The experiences I speak of come through Internal Arts of Tai Chi Chuan, Bagua, & Xingyi, which again through my experiences, keep thing alive and spontaneous... and by their rich history encourage cross-training.

But if the question means preparing you for a wrestling competition or boxing match... the answer would be different. If the question means preparing one for iminent danger, terrorist attack, or military combat... the answer would be different. If the question means preparing one for a job in security, body guarding, law enforcement... the answer would be different.

If the question means preparing you for LIFE, reducing Fear, reducing Stress, Improving Consciousness, Improving Wellness, and being able to deal with MOST types of likely street attacks to the best of your natural abilities... well, there's my answer~

Pete.

Hey Pete!! Nice to see you posting on the board. :ultracool Yes, depending on how the question is taken, the meaning for training, as you pointed out, can differ from person to person. Just for clarification, and I should've been more clear in my OP, the things that I listed were the common back and forth rants between the 2 groups. Of course, there are some that I agree with and some that I disagree with. For the sake of the discussion here though, I was looking to discuss each from a self defense point of view.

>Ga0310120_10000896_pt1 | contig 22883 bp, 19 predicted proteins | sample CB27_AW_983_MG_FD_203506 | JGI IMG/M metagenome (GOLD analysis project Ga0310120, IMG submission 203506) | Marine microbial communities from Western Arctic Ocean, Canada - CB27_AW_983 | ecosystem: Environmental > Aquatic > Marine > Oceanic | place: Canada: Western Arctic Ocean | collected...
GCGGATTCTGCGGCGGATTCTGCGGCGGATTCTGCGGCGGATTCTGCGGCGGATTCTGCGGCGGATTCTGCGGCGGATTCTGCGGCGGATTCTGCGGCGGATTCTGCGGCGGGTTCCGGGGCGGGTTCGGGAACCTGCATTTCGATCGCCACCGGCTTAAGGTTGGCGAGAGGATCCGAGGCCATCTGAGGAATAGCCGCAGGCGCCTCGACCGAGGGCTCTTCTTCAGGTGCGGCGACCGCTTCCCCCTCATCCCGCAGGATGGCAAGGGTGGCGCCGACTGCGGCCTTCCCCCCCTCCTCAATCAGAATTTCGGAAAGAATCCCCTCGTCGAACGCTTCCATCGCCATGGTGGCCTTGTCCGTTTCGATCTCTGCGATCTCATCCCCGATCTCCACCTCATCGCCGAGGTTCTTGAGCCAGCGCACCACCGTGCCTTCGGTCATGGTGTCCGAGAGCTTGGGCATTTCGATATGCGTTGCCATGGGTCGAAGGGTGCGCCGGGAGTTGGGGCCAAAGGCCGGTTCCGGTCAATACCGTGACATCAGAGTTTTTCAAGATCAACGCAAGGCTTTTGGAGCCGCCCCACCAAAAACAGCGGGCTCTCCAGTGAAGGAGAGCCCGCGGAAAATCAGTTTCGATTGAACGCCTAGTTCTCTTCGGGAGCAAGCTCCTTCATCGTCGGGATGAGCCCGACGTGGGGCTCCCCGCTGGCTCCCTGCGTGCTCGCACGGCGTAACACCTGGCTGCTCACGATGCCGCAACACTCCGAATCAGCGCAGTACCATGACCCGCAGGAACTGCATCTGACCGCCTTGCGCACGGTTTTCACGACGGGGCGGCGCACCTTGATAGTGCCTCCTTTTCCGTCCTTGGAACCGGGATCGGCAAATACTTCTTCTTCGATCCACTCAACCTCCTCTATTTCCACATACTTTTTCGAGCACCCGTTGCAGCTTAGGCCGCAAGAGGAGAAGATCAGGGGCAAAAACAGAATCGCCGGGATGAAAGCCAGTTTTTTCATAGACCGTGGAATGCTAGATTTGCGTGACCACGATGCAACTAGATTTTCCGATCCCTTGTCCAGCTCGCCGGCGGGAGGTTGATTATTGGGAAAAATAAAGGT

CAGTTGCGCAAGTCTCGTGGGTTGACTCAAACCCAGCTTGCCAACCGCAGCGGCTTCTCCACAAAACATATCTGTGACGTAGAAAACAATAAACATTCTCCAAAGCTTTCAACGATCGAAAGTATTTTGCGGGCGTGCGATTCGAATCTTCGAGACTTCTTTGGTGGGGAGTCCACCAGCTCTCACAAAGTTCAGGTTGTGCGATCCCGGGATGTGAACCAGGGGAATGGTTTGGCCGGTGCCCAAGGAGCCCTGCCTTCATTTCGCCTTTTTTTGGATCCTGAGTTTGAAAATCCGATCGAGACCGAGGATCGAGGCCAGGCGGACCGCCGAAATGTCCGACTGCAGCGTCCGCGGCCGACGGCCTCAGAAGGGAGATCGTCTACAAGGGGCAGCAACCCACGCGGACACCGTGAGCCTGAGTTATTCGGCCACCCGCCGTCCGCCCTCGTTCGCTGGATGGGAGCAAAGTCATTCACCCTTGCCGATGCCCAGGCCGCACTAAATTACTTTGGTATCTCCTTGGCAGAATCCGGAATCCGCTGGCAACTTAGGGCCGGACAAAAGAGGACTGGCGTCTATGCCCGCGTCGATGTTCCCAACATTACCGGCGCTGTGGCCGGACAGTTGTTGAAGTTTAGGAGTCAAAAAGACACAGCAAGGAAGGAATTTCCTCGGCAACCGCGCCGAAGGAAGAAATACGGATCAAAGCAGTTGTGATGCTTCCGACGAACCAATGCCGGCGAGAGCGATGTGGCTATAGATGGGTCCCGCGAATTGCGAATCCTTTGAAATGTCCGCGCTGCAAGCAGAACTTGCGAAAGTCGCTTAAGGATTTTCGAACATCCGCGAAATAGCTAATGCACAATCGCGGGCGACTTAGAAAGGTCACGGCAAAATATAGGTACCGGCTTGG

Mike
 
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MJS

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I haven't but my instructor has though I nearly made John Kavanagh fall over with laughter at the airport lol! His username on a forum was 'moremojo' so I told him that I would make a big sign I'd hold up when meeting him at the airport that said 'MOREMOJO PLEASE!'. you can imagine the looks I got rofl. He's a really nice guy and can charm the proverbial birds (usually blondes) out of the trees as well as fight lol!
John has seminars in Ireland if you can ever make it, be a nice holiday as well! Karl trains Rosi Sexton of course as well as being her partner, they come across to America quite often when she fights but I'm not sure about seminars or training. Perhaps it would be worth inquiring to see if he and Rosi would have a seminar next time they are there? It would be worth it if a few of you go together.
My instructor is from the same 'school' as Geoff Thompson and we do MMA and self defence in the same mode.

Cool!! Yes, that would be an excellent vacation. Get in some sight seeing as well as some good hard training.